12. Digital Shoreline Analysis System version 4.3 shoreline intersection points used to calculate short-term (End Point Rate) shoreline change statistics for the Boston coastal region from Carson Beach in South Boston to Weymouth River, including the Boston Harbor Islands (Boston_intersects_STepr.shp)

    Data.gov (United States)

    U.S. Geological Survey, Department of the Interior — Due to continued coastal population growth and increased threats of erosion, current data on trends and rates of shoreline movement are required to inform shoreline...

  13. Digital Shoreline Analysis System version 4.3 shoreline intersection points used to calculate short-term (Linear Regression Rate) shoreline change statistics for the Buzzards Bay coastal region from Nobska Point in Woods Hole, to Westport at the Rhode Island border (BuzzardsBay_intersects_STlr.shp)

    Data.gov (United States)

    U.S. Geological Survey, Department of the Interior — Due to continued coastal population growth and increased threats of erosion, current data on trends and rates of shoreline movement are required to inform shoreline...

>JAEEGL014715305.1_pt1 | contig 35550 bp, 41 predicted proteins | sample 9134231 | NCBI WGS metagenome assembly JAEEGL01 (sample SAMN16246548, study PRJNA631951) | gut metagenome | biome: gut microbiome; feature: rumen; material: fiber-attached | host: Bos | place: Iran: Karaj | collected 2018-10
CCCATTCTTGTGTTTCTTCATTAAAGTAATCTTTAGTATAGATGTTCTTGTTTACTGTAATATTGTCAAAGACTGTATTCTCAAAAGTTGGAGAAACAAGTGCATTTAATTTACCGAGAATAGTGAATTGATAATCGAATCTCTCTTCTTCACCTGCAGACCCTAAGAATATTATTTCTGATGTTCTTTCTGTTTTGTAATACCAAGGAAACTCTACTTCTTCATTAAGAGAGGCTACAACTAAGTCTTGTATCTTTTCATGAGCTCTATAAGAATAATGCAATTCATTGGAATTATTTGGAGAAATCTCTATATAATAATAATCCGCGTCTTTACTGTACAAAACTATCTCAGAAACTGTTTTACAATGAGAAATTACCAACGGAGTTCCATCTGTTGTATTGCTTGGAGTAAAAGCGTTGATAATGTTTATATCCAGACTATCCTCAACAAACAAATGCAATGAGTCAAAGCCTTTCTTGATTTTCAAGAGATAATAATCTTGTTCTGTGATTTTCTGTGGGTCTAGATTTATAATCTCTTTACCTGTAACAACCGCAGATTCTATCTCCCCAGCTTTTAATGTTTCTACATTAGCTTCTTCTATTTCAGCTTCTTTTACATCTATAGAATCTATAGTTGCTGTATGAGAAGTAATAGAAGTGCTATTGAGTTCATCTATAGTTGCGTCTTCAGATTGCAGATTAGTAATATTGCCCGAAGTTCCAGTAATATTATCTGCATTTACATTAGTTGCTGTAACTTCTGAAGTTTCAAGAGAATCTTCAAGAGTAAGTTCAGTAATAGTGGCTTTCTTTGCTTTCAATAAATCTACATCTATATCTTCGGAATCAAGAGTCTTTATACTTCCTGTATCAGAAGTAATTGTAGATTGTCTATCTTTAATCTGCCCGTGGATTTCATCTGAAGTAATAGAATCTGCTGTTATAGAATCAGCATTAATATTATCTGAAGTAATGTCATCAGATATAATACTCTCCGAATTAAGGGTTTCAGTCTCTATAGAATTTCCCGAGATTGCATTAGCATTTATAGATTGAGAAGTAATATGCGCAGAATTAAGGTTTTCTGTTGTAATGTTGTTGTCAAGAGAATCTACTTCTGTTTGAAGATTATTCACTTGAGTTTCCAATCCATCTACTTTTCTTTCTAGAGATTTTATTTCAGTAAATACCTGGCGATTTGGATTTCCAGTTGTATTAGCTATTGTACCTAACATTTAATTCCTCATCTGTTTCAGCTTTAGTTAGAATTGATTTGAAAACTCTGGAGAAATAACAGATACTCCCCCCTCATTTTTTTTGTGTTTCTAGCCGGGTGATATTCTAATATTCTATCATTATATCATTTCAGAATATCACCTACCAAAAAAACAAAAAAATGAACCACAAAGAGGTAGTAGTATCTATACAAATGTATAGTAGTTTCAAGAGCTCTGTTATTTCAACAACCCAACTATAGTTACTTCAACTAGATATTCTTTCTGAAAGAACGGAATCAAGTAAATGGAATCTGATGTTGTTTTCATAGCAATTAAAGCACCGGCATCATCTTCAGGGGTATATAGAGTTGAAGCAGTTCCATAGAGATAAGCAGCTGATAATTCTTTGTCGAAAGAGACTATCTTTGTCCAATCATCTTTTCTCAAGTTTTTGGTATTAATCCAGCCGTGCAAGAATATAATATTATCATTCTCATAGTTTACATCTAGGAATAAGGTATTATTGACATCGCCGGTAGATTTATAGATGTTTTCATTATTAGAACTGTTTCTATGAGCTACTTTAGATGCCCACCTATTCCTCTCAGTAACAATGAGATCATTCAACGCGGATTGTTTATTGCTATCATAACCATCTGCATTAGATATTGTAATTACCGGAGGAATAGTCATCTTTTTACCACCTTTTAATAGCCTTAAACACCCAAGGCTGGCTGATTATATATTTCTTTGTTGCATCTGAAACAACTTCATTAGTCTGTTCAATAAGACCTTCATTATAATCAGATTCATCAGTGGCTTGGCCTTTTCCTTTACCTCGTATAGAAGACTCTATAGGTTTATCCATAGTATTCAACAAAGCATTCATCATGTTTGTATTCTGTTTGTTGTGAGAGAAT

14. Digital Shoreline Analysis System version 4.3 shoreline intersection points used to calculate short-term (Linear Regression Rate) shoreline change statistics for the North Shore coastal region from North Salisbury at the New Hampshire border to the west side of Deer Island in Boston Harbor (NorthShore_intersects_STlr.shp)

    Data.gov (United States)

    U.S. Geological Survey, Department of the Interior — Due to continued coastal population growth and increased threats of erosion, current data on trends and rates of shoreline movement are required to inform shoreline...

  15. Digital Shoreline Analysis System version 4.3 shoreline intersection points used to calculate long-term shoreline change statistics for the Cape Cod Bay coastal region from Cape Cod Canal in Sandwich to Long Point in Provincetown (CapeCodBay_intersects_LTw.shp)

    Data.gov (United States)

    U.S. Geological Survey, Department of the Interior — Due to continued coastal population growth and increased threats of erosion, current data on trends and rates of shoreline movement are required to inform shoreline...

  16. Digital Shoreline Analysis System version 4.3 shoreline intersection points used to calculate short-term (End Point Rate) shoreline change statistics within the Martha's Vineyard coastal region including the Vineyard Sound-, Nantucket Sound- and Atlantic Ocean- facing coasts of Martha's Vineyard and Nomans Land (MarthasVineyard_intersects_STepr.shp)

    Data.gov (United States)